But let’s say we take all of the objections to open immigration seriously, and compromise away from it. Immigrants must be 18 or older. They have to pass an English proficiency test. They can’t vote. They have to pay a tax to compensate native-born American high school dropouts for lower wages. Etc. Even then we are still left with a far more liberal and humane immigration policy than the current one.

    And yet there are libertarians who oppose any fundamental changes to today’s immigration laws, at least while the welfare state exists. That’s difficult to understand. If they’re uninterested in realpolitik, they should just say, “Well, abolish the welfare state too!” If they are interested, then they should be willing to compromise toward the libertarian ideal.

    Comment by Eric Hanneken — 2010-04-12 @ 8:12 am

  7. Just make immigrants ineligible for welfare? Or, make everyone eligible for welfare but cancel the programs when they are no longer sustainable? If immigrants get to vote, the first will never happen. The second would happen only after the economy has collapsed.

    Milton Friedman said it best: “It’s just obvious that you can’t have free immigration and a welfare state.”

    Comment by Jeffrey Ellis — 2010-04-12 @ 8:14 am

  8. Libertarians would be a more formidable political force if they weren’t so divided on policies like illegal immigration.

    Comment by Christine Harbin — 2010-04-12 @ 8:17 am

  9. I see immigration as just one of many issues that libertarians have trouble with. No surprise that we should have troubles, it is not obvious how to solve more than one problem at a time, and many problematic systems are package deals, or serve as such.

    It’s rather like the problem with deregulation and subsidy. Libertarians say they are for deregulation, and would support it in all circumstances. But do we support new deregulation if subsidies for failure remain in effect? That is what happened with the S&L industry in the 1980s. The industry — already harmed by ’70s inflation — was deregulated, but subsidies for accounts remained, and the industry went wild with speculation. “Moral hazard”; then risky activity; then bailout. And a bust followed, along with bailouts.

    Open immigration is like deregulation. Great, other things equal. But if subsidies for individual remain in place, then similar negative effects to other moral-hazard afflicted issues will occur.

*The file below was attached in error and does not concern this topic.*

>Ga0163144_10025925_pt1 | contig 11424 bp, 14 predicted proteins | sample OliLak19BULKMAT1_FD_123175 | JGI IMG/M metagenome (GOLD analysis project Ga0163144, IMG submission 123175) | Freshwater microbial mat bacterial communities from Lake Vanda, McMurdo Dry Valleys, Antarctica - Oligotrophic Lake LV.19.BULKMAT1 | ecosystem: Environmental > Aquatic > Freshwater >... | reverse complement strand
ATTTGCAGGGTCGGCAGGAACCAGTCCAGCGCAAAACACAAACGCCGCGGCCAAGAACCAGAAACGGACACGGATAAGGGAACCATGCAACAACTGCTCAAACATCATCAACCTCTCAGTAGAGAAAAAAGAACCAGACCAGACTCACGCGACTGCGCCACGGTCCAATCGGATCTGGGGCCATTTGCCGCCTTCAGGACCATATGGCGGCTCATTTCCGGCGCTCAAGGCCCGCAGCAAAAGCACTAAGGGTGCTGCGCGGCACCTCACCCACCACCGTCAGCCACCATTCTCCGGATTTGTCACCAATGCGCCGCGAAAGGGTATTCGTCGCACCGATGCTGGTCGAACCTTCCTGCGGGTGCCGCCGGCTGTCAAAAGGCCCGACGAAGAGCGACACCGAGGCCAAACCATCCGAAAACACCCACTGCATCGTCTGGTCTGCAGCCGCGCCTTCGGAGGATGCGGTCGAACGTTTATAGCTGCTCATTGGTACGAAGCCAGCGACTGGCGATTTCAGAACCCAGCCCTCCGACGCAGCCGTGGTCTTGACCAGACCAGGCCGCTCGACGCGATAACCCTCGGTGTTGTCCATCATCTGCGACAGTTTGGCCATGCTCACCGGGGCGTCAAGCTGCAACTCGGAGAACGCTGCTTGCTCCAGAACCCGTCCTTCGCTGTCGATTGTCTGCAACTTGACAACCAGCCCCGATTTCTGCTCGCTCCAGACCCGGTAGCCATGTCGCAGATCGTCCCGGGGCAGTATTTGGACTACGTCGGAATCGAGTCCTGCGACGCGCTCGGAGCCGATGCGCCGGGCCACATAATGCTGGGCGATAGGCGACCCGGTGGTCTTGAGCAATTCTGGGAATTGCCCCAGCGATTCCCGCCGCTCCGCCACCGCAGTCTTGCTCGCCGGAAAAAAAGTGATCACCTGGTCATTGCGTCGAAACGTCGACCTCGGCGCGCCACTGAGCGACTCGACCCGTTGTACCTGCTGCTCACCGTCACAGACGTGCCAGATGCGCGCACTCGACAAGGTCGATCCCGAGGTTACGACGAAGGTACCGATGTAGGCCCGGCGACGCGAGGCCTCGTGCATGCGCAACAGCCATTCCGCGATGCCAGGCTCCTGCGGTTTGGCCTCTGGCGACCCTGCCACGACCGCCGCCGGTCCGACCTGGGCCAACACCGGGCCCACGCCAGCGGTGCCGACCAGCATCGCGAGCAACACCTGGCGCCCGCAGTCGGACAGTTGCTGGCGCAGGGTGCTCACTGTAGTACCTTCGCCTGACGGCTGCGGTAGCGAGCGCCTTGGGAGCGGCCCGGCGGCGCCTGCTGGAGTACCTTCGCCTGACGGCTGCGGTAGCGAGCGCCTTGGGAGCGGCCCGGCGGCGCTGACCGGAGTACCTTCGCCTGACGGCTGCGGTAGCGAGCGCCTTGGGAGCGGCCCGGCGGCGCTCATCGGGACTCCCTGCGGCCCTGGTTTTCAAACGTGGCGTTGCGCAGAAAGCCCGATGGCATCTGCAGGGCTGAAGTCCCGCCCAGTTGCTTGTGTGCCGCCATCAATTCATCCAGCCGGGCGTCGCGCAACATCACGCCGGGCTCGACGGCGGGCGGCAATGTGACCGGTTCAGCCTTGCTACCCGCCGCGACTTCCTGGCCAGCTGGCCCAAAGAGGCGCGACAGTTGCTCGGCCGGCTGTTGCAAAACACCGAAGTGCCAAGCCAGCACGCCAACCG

The reason for a political impasse is clear. Freedom, opening up a system — people can be talked into that. But subsidy, getting stuff “for free” — people REALLY like that. Because of the nature of what I call the beneficiary focus illusion, people tend to forget about the costs of subsidy. The exception is in true in-group/out-group tensions. Ordinary people understand that they bear the costs of generalized subsidies, and letting open the gates of people into a welfare state will ruin their schemes, which are designed for their tribe.

    It is not obvious to me that libertarians would have more success if they had more unity. The Rs and Ds aren’t unified. Why must we be?

    But our biggest hurdle are the “package deal” deals, where we must fight on several fronts simultaneously. Not easy. Might as well start two land wars in Asia.

    Comment by Wirkman Virkkala — 2010-04-13 @ 8:58 am

  10. The thought that immigrants wiill just be ok not having entitlements while americans get/them is laughable, real issue is the unsustainability of entitlements in general

    Comment by chase — 2010-04-14 @ 12:14 pm

  11. See also recent debate on The Libertarian Standard:

    Comment by Wirkman Virkkala — 2010-04-16 @ 7:41 pm

RSS feed for comments on this post.

Sorry, the comment form is closed at this time.

Henry Hazlitt"[T]he whole of economics can be reduced to a single lesson, and that lesson can be reduced to a single sentence. The art of economics consists in looking not merely at the immediate but at the longer effects of any act or policy; it consists in tracing the consequences of that policy not merely for one group but for all groups."
Henry Hazlitt, Economics in One Lesson






Recent Entries